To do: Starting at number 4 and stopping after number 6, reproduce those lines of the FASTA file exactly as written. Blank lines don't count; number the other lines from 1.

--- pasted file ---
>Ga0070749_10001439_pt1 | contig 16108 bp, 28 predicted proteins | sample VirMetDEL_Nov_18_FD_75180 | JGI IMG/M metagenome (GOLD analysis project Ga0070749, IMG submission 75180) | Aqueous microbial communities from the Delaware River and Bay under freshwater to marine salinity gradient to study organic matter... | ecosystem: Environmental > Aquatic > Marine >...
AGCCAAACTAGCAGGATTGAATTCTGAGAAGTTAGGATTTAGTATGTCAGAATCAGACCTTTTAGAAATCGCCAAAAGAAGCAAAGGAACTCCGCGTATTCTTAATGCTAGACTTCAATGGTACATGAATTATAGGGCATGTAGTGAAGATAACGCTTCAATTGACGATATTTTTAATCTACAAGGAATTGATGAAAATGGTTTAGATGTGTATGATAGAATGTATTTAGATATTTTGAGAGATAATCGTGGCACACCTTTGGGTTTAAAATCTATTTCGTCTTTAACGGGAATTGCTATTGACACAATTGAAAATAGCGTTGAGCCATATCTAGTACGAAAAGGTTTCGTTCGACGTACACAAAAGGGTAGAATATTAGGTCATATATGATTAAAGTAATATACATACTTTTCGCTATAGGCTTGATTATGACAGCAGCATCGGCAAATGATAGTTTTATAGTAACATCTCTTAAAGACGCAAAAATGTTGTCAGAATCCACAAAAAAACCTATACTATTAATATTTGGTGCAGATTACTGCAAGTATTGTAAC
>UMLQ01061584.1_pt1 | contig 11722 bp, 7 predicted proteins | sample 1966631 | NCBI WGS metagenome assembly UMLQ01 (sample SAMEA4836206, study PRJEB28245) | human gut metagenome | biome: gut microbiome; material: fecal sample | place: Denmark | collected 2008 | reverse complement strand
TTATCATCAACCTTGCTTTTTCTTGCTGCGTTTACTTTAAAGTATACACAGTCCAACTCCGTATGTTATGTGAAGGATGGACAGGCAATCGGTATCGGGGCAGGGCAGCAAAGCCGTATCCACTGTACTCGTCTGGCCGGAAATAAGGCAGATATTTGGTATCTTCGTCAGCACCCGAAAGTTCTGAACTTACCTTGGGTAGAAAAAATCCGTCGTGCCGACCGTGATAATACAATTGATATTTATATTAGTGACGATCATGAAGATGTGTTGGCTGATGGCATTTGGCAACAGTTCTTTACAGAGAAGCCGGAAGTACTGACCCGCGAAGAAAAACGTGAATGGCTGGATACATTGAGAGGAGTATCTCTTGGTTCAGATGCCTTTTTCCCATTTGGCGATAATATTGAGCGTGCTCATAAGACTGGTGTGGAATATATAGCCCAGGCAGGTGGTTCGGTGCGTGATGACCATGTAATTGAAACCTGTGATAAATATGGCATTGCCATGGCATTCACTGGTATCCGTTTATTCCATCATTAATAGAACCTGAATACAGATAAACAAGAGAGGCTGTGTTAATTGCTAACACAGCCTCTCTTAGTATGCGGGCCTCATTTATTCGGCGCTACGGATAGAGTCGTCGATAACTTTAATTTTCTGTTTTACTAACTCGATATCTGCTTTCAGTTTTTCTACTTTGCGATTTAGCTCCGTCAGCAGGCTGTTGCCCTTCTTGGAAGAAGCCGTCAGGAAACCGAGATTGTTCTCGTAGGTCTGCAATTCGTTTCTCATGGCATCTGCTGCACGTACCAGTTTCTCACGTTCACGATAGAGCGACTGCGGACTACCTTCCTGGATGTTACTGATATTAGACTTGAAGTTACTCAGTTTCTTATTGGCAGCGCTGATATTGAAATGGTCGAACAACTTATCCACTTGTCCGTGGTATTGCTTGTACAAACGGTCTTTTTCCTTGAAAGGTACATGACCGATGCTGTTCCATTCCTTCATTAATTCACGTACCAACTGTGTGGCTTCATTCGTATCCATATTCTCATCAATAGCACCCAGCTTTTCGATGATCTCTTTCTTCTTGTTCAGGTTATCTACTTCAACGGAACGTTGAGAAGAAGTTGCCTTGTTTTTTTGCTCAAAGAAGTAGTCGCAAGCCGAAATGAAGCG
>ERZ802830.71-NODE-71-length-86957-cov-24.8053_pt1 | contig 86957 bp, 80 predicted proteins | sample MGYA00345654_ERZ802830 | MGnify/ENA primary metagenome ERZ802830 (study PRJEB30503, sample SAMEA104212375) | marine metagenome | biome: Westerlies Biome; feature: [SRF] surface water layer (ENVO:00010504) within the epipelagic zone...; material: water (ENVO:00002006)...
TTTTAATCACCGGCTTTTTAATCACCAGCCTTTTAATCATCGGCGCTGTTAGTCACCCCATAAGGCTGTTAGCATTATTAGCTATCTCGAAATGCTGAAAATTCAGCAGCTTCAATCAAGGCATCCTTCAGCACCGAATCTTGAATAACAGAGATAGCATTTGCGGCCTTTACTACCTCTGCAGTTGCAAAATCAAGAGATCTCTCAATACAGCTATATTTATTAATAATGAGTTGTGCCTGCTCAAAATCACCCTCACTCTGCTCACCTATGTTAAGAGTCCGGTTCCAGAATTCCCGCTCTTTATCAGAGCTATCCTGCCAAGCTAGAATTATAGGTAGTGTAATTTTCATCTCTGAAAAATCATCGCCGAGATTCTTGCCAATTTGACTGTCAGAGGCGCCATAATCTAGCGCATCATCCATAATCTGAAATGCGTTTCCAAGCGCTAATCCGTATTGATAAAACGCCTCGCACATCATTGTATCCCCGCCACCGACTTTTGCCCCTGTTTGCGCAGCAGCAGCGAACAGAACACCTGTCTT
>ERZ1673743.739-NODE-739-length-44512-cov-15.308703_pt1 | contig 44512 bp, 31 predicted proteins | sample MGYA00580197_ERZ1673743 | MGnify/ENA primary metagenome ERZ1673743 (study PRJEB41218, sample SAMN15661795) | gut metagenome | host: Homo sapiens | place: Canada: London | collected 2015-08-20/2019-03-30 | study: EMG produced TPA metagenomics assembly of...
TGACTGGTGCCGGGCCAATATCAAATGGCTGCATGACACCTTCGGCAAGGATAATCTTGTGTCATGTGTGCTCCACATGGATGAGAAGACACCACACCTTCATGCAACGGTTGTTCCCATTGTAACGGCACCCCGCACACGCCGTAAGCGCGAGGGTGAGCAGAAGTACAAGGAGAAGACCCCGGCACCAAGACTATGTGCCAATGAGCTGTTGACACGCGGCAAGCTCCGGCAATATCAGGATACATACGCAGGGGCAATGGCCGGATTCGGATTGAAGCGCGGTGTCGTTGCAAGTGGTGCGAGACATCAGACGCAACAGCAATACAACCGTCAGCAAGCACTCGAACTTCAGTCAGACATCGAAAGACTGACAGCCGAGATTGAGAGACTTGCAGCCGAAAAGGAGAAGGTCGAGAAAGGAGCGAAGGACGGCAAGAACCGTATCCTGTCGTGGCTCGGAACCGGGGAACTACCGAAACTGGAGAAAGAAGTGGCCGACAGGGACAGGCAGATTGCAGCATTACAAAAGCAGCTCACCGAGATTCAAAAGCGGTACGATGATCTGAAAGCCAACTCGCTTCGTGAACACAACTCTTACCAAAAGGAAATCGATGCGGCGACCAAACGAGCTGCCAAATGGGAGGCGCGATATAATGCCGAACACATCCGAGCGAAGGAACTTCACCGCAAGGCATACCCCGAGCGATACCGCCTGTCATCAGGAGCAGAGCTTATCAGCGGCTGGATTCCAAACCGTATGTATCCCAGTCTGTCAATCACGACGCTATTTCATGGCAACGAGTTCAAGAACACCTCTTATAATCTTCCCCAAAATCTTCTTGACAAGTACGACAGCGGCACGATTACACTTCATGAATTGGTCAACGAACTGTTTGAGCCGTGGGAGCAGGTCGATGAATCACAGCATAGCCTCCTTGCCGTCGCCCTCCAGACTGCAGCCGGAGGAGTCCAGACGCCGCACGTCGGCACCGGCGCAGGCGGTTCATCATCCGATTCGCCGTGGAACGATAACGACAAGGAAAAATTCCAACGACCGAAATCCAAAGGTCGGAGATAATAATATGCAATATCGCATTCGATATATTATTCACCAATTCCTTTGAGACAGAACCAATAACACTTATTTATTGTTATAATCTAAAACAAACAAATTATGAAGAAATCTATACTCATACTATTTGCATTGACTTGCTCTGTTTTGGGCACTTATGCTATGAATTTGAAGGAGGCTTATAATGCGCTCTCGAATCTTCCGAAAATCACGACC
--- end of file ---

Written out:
TTATCATCAACCTTGCTTTTTCTTGCTGCGTTTACTTTAAAGTATACACAGTCCAACTCCGTATGTTATGTGAAGGATGGACAGGCAATCGGTATCGGGGCAGGGCAGCAAAGCCGTATCCACTGTACTCGTCTGGCCGGAAATAAGGCAGATATTTGGTATCTTCGTCAGCACCCGAAAGTTCTGAACTTACCTTGGGTAGAAAAAATCCGTCGTGCCGACCGTGATAATACAATTGATATTTATATTAGTGACGATCATGAAGATGTGTTGGCTGATGGCATTTGGCAACAGTTCTTTACAGAGAAGCCGGAAGTACTGACCCGCGAAGAAAAACGTGAATGGCTGGATACATTGAGAGGAGTATCTCTTGGTTCAGATGCCTTTTTCCCATTTGGCGATAATATTGAGCGTGCTCATAAGACTGGTGTGGAATATATAGCCCAGGCAGGTGGTTCGGTGCGTGATGACCATGTAATTGAAACCTGTGATAAATATGGCATTGCCATGGCATTCACTGGTATCCGTTTATTCCATCATTAATAGAACCTGAATACAGATAAACAAGAGAGGCTGTGTTAATTGCTAACACAGCCTCTCTTAGTATGCGGGCCTCATTTATTCGGCGCTACGGATAGAGTCGTCGATAACTTTAATTTTCTGTTTTACTAACTCGATATCTGCTTTCAGTTTTTCTACTTTGCGATTTAGCTCCGTCAGCAGGCTGTTGCCCTTCTTGGAAGAAGCCGTCAGGAAACCGAGATTGTTCTCGTAGGTCTGCAATTCGTTTCTCATGGCATCTGCTGCACGTACCAGTTTCTCACGTTCACGATAGAGCGACTGCGGACTACCTTCCTGGATGTTACTGATATTAGACTTGAAGTTACTCAGTTTCTTATTGGCAGCGCTGATATTGAAATGGTCGAACAACTTATCCACTTGTCCGTGGTATTGCTTGTACAAACGGTCTTTTTCCTTGAAAGGTACATGACCGATGCTGTTCCATTCCTTCATTAATTCACGTACCAACTGTGTGGCTTCATTCGTATCCATATTCTCATCAATAGCACCCAGCTTTTCGATGATCTCTTTCTTCTTGTTCAGGTTATCTACTTCAACGGAACGTTGAGAAGAAGTTGCCTTGTTTTTTTGCTCAAAGAAGTAGTCGCAAGCCGAAATGAAGCG
>ERZ802830.71-NODE-71-length-86957-cov-24.8053_pt1 | contig 86957 bp, 80 predicted proteins | sample MGYA00345654_ERZ802830 | MGnify/ENA primary metagenome ERZ802830 (study PRJEB30503, sample SAMEA104212375) | marine metagenome | biome: Westerlies Biome; feature: [SRF] surface water layer (ENVO:00010504) within the epipelagic zone...; material: water (ENVO:00002006)...
TTTTAATCACCGGCTTTTTAATCACCAGCCTTTTAATCATCGGCGCTGTTAGTCACCCCATAAGGCTGTTAGCATTATTAGCTATCTCGAAATGCTGAAAATTCAGCAGCTTCAATCAAGGCATCCTTCAGCACCGAATCTTGAATAACAGAGATAGCATTTGCGGCCTTTACTACCTCTGCAGTTGCAAAATCAAGAGATCTCTCAATACAGCTATATTTATTAATAATGAGTTGTGCCTGCTCAAAATCACCCTCACTCTGCTCACCTATGTTAAGAGTCCGGTTCCAGAATTCCCGCTCTTTATCAGAGCTATCCTGCCAAGCTAGAATTATAGGTAGTGTAATTTTCATCTCTGAAAAATCATCGCCGAGATTCTTGCCAATTTGACTGTCAGAGGCGCCATAATCTAGCGCATCATCCATAATCTGAAATGCGTTTCCAAGCGCTAATCCGTATTGATAAAACGCCTCGCACATCATTGTATCCCCGCCACCGACTTTTGCCCCTGTTTGCGCAGCAGCAGCGAACAGAACACCTGTCTT